Japan Earthquake Update

Joshua Paulo
Joshua Paulo
Combining a Criminal Justice and International Relations background, Josh boasts years of experience in various forms of analysis and freelance journalism. He currently spearheads a team of professionals committed to delivering unbiased reporting to provide the public and private sector with accurate and insightful information. Josh serves as Atlas's Director of News.

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As of January 4, Japanese authorities report 78 dead and 51 missing as rescuers and emergency workers continue to shift through the rubble caused by the 7.5-magnitude earthquake in Western Japan. Over 330 people have been injured, with at least 25 in critical condition. About 35,000 people have been displaced and are staying at government shelters.

Race Against the Clock:

With each passing hour, the chance of survival diminishes for those missing, increasing the pressure on rescuers. “This is a race against time, and I feel that we are at a critical moment,” stated Prime Minister Fumio Kishida. 4,600 soldiers of the Japanese Self Defense Forces have been deployed to assist in search and rescue efforts as the temperatures hover slightly above freezing.

Firefighters and police conduct search and rescue operations in Suzu, Ishikawa prefecture, on January 3. (Photo – Kyodo via REUTERS)

Rain has made these efforts more dangerous, as the risk of landslides increases during rainy conditions following an earthquake. In many areas, people still don’t have access to electricity and water, while in others, access to roads leading to hospitals has been blocked off by debris. Snow is also possible in some of the affected areas overnight, as forecasts see temperatures falling to as low as 2 degrees Celsius (35 degrees Fahrenheit).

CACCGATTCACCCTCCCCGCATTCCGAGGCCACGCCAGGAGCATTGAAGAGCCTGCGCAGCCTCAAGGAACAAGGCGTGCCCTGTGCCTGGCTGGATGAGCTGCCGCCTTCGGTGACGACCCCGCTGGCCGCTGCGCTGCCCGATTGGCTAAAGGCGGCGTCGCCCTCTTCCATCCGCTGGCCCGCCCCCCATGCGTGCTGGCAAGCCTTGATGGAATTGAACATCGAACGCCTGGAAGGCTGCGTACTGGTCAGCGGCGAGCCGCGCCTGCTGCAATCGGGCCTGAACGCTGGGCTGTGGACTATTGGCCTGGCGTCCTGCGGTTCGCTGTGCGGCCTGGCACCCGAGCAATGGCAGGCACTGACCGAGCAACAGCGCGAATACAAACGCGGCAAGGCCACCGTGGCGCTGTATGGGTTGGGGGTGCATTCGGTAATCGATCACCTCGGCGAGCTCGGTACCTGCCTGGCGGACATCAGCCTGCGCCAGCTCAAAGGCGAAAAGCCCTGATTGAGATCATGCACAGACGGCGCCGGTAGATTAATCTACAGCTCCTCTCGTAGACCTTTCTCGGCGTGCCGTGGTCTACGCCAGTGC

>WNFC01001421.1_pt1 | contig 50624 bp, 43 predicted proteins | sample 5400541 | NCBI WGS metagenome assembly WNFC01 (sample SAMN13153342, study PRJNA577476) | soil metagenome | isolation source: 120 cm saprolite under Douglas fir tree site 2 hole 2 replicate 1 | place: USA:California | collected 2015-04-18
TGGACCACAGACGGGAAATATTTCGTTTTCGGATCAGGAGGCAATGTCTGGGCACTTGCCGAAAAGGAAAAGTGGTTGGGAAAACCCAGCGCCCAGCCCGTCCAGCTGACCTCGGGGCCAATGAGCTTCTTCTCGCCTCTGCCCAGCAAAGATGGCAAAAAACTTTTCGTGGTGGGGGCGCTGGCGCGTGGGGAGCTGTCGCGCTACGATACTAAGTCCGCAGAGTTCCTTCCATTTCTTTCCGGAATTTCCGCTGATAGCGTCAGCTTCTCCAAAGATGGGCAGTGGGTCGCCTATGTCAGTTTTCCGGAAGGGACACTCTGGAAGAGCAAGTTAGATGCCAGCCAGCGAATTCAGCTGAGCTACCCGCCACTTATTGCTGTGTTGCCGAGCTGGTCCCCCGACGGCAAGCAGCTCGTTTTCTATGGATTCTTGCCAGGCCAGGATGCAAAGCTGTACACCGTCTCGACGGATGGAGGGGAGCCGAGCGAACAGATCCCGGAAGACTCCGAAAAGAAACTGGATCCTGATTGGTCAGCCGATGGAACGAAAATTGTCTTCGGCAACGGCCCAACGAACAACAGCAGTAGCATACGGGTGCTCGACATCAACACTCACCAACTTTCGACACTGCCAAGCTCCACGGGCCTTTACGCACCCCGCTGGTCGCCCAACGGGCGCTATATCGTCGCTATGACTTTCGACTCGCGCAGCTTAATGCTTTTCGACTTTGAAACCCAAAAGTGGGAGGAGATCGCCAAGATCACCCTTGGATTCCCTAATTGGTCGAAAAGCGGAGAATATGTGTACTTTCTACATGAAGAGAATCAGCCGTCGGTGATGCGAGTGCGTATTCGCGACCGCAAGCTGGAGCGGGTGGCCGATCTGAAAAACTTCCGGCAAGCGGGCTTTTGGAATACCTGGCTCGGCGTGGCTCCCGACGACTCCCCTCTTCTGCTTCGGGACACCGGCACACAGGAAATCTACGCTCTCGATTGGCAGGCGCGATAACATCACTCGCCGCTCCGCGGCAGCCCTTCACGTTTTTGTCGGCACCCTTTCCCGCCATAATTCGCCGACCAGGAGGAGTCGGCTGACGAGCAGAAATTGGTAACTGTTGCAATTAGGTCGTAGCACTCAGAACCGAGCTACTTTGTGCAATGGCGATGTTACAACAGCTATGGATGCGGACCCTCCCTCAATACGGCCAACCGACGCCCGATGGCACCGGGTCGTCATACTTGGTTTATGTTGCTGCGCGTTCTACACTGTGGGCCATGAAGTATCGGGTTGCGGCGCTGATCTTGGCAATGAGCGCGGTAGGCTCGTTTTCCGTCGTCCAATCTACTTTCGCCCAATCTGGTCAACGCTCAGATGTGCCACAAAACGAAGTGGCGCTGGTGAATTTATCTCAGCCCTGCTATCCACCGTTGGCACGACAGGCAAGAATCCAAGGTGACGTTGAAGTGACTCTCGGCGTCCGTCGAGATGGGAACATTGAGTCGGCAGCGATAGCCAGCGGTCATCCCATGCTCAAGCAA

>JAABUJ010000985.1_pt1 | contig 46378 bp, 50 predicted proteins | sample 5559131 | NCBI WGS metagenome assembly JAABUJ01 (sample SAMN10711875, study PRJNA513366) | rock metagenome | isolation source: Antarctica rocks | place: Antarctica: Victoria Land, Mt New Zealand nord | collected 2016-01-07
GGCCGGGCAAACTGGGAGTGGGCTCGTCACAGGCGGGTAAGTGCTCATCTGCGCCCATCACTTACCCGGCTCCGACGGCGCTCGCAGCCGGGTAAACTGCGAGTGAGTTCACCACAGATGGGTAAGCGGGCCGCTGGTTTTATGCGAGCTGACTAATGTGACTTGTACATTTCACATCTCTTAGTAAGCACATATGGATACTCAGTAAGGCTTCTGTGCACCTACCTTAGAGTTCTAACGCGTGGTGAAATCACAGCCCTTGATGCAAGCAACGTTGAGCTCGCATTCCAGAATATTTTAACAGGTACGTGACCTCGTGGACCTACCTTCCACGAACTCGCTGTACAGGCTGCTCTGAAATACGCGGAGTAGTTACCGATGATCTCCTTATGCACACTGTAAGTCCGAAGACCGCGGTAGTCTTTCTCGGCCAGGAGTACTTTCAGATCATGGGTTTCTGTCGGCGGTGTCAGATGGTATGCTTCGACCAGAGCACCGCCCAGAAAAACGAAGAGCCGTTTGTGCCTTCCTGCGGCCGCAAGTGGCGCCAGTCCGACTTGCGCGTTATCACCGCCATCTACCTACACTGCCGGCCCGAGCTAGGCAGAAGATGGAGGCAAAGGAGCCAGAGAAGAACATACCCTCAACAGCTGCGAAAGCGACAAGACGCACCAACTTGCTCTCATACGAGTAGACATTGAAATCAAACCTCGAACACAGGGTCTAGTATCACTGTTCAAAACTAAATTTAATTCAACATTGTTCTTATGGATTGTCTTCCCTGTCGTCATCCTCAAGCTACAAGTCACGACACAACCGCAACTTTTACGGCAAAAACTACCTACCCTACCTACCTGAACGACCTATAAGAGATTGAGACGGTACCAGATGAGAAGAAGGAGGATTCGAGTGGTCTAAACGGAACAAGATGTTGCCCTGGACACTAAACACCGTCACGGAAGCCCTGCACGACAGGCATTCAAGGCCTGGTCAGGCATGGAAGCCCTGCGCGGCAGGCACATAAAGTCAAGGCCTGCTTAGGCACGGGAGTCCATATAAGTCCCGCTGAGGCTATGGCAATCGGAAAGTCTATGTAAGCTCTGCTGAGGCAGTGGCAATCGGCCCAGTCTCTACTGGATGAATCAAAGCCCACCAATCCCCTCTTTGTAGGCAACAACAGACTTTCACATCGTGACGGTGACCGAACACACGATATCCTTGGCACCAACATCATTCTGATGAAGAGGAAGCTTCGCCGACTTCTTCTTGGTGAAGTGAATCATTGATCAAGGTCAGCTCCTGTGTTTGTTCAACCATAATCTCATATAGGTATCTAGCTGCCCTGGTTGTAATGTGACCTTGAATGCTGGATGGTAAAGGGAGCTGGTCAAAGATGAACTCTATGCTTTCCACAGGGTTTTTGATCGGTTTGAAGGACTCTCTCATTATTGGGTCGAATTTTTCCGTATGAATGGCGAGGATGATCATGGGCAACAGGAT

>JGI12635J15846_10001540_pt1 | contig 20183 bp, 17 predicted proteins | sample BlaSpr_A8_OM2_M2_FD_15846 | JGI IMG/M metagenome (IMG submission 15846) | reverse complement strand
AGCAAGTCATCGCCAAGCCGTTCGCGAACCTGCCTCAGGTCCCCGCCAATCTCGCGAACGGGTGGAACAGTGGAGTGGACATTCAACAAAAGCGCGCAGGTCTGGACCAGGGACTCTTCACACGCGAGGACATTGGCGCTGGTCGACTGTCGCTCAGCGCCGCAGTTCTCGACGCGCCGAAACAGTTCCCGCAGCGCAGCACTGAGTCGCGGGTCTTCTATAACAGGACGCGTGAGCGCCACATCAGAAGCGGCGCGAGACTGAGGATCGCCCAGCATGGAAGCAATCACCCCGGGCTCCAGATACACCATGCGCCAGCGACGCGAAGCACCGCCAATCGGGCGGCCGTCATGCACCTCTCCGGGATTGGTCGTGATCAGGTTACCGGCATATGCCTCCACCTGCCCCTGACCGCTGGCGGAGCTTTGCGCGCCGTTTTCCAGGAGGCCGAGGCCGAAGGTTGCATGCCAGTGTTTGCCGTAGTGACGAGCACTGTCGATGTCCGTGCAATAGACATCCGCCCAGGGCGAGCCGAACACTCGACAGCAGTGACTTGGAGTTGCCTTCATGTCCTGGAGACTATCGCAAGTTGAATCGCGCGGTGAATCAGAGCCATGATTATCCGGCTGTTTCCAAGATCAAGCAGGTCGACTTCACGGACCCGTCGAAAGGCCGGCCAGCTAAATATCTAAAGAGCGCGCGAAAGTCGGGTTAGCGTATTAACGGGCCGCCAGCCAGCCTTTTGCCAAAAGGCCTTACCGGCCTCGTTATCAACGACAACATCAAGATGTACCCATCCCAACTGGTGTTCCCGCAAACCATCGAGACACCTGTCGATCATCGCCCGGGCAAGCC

International, Chinese, and US Assistance:

US Ambassador to Japan Rahm Emanuel said Thursday that the Japanese government has accepted aid efforts in the form of emergency supplies and support from US troops stationed in Japan.

“When Japan is in a time of need, we’re here to support them, both civilian with resources, military with logistics,” he told Kyodo News. “We’ve offered it (assistance), it’s been accepted. And this is a down-payment, if they need more, they know they can always call.”

“Without getting in the way…we’re going to do whatever Japan says to move the resources wherever…This is a Japan-led effort. We’re in an assistant, secondary role,” he added.

US President Joe Biden issued a statement following the disaster, saying that the United States “stands ready to provide any necessary assistance for the Japanese people.”

Chinese foreign ministry spokesperson Wang Wenbin stated that they are willing and able to provide assistance to the affected areas of Japan. He also announced that no Chinese citizens were harmed by the quake.

The Japanese government has turned down several other international offers to help, likely due to an inability to accommodate a widespread effort in such a geographically complicated region.

The New Year’s Day Quake:

The quake occurred near Noto in Ishikawa Prefecture on the west coast of Honshu at a magnitude of 7.5, according to the US Geological Survey, at 4:10 p.m. local time on January 1, 2024. Based on the intensity of the shaking, the USGS estimates indicate property and economic damages could potentially exceed $1 billion.

Workers repair a road near Anamizu, Japan, on January 3. (Photo – REUTERS/Kim Kyung-Hoon)

Tsunami warnings were immediately issued to much of Western Japan. Shortly after the quake, several tsunamis were reported hitting the coast at heights of about 1.2 meters (4 feet). Dozens of aftershocks were recorded, with authorities saying to expect further quakes. All tsunami warnings have been lifted as of the publication of this article.

With Japanese authorities confirming 78 deaths so far, this quake is considered the deadliest in Japan since at least 2016.

Government officials report no major problems at any nearby nuclear plants following the earthquake. The Shika nuclear plant in Ishikawa suffered a partial electricity failure, but backup power kicked in, ensuring the critical cooling process continued.